There are three certainties in life: death, taxes, and some meathead on Facebook advising a lifter to “just squat” when he sees a picture or video of a woman performing a glute exercise he isn’t familiar with. I refer to these meatheads as “just squat” bros. Is their advice sound? Should women discontinue all of their other glute exercises and focus solely on the squat? In this article, I’m going to explain why the “just squat” mantra is horrendous advice for those who are trying to maximize glute development.
Sasha’s Glute Transformation Story
by Sasha Ann
I have been bodybuilding for almost 2 years now and I love it! Although I’ve come a long way in that period of time, it took a lot of hard work, dedication, failures and successes. When I first started training at my local gym, I was only familiar with the “sculpting” and “toning” workouts that were seen in fitness magazines. My diet consisted of processed foods that were advertised as “low-fat” or “healthy” frozen meals. I was working out consistently, doing aimless amounts of cardio and afraid to lift heavy in fear of looking too muscular.
Here is the standing band hip thrust. It’s sort of like a cable pull-through, with more stability but less constant tension (with bands, the tension is mostly at end-range).
I don’t feel that the standing band hip thrust is as effective as a supine band hip thrust for the glutes due to the knee position (bent legs will involve more glutes and less hammy, whereas straight legs will involve more hammy and less glutes) and the lesser stability (with the supine version, your upper back is resting on a bench). However, it’s certainly more convenient and easier to set up. In addition, the standing pattern might help better groove barbell hip thrust improvements into squat and deadlift variation mechanics.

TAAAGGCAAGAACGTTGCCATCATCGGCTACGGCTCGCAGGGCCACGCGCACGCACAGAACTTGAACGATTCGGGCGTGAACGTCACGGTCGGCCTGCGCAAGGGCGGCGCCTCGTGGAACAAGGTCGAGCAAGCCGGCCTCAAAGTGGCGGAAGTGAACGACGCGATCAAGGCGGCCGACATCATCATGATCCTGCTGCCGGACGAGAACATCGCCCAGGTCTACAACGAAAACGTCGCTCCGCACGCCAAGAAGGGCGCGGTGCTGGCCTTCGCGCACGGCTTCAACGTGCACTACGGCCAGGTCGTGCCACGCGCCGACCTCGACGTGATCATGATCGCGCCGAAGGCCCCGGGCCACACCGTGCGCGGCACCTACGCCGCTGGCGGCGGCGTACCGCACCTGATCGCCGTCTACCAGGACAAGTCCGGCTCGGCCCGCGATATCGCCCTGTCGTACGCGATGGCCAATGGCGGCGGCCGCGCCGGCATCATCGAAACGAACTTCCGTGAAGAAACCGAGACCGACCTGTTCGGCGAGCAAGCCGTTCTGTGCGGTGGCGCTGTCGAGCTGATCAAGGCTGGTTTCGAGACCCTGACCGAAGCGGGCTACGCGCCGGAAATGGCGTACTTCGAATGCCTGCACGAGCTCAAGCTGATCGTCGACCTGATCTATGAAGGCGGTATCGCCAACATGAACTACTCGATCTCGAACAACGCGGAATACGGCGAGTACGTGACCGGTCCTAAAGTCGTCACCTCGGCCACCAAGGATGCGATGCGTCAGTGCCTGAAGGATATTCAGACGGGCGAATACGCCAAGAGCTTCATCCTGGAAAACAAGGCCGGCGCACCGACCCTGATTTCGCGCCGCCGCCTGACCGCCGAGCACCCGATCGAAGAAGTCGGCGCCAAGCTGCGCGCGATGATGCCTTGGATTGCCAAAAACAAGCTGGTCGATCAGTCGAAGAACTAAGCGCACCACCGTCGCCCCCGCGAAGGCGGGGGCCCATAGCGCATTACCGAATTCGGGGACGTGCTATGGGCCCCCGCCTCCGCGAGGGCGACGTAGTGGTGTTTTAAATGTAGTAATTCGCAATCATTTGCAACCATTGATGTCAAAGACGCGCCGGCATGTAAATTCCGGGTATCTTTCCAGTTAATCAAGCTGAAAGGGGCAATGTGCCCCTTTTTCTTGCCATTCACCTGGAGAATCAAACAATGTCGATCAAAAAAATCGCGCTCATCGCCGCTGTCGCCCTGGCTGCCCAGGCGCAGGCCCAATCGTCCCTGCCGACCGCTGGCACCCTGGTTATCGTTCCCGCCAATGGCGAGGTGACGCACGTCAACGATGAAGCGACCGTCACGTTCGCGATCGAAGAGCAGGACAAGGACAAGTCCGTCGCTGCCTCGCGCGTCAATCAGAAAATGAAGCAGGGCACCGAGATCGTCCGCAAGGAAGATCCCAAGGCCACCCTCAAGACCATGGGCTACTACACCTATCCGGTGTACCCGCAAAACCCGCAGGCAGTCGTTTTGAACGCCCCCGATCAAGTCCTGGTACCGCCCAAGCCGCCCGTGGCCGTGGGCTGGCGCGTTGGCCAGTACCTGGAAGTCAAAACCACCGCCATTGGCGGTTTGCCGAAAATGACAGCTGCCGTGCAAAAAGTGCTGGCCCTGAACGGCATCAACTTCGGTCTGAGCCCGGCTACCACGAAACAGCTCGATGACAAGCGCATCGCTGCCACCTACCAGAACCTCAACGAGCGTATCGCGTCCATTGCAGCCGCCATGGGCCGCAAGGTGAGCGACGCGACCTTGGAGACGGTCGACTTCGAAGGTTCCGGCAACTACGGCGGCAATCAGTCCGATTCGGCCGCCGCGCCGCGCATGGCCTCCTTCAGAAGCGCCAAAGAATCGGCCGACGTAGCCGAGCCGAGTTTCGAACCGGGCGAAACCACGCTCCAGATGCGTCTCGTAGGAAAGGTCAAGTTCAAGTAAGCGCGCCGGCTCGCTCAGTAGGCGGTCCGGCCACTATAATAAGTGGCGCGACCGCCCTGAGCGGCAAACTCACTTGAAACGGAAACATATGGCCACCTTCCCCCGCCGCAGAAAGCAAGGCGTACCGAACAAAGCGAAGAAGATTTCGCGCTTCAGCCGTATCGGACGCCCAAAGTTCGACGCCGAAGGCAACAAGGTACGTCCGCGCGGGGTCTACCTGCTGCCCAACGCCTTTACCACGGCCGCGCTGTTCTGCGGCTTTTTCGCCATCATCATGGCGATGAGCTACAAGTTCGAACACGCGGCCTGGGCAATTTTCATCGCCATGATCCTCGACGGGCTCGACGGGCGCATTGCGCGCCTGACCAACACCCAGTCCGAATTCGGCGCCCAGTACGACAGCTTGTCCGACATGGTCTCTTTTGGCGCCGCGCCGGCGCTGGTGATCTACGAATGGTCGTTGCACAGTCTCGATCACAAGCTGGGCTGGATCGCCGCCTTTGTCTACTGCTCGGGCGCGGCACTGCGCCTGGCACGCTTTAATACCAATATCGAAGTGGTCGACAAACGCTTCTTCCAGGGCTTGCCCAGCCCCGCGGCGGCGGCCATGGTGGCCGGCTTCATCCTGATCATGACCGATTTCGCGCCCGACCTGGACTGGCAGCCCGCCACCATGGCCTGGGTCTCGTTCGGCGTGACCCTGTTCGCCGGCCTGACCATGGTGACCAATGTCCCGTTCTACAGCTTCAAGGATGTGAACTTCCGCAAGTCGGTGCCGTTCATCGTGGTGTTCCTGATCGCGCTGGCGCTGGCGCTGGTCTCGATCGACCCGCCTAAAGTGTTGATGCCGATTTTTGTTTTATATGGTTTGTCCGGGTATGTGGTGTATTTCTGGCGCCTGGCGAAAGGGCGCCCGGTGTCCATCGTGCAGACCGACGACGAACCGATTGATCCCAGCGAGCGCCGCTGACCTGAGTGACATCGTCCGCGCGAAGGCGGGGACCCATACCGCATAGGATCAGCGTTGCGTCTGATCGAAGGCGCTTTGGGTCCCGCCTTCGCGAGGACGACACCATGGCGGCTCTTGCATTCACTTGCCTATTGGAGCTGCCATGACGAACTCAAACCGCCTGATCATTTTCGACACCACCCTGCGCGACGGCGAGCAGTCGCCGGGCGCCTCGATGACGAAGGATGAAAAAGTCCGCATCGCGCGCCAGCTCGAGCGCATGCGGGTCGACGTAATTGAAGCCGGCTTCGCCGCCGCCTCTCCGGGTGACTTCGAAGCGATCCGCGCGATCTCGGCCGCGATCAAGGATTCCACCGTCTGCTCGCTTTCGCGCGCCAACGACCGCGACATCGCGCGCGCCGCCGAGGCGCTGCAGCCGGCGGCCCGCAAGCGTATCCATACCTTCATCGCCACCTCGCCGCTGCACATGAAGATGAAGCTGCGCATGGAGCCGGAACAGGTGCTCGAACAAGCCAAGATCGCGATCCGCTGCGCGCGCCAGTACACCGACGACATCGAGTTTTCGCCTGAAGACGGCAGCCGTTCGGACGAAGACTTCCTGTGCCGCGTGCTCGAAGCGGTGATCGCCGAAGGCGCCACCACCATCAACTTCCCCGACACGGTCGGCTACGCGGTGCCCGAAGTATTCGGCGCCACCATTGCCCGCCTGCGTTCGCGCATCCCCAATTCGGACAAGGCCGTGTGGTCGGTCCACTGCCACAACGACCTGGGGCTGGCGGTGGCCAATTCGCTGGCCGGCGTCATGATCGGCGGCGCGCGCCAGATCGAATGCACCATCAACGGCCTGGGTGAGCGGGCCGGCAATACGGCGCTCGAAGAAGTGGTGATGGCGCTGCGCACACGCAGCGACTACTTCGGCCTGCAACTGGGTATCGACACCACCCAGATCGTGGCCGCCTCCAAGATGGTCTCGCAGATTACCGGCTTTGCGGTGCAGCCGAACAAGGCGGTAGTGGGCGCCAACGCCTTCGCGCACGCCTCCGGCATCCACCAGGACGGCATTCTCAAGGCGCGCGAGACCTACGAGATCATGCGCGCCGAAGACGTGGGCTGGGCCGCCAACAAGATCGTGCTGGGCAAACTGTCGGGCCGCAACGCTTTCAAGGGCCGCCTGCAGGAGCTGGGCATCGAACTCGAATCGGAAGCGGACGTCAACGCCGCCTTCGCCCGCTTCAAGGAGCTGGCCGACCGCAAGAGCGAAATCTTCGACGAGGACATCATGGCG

After 22 years of lifting weights, I tend to think I know it all. However, this couldn’t be further from the truth. Even the most seasoned and intelligent lifters still have much to learn, as long as they open their minds to receiving knowledge. I’ve paid close attention to the bodybuilders, the powerlifters, the strength coaches, and the sports scientists, I conduct my own experiments utilizing EMG, force plates, motion capture, and more, and I’m known as the freakin’ Glute Guy, so I tend to think that I’m the expert on all things glute-related. Due to my ego, it is very natural for me to assume that other experts don’t know what I know and can’t teach me anything new. I’m glad that my ego didn’t get the best of me when my friend Joy Victoria visited me two weeks ago, as her advice turned out to be very important and fruitful.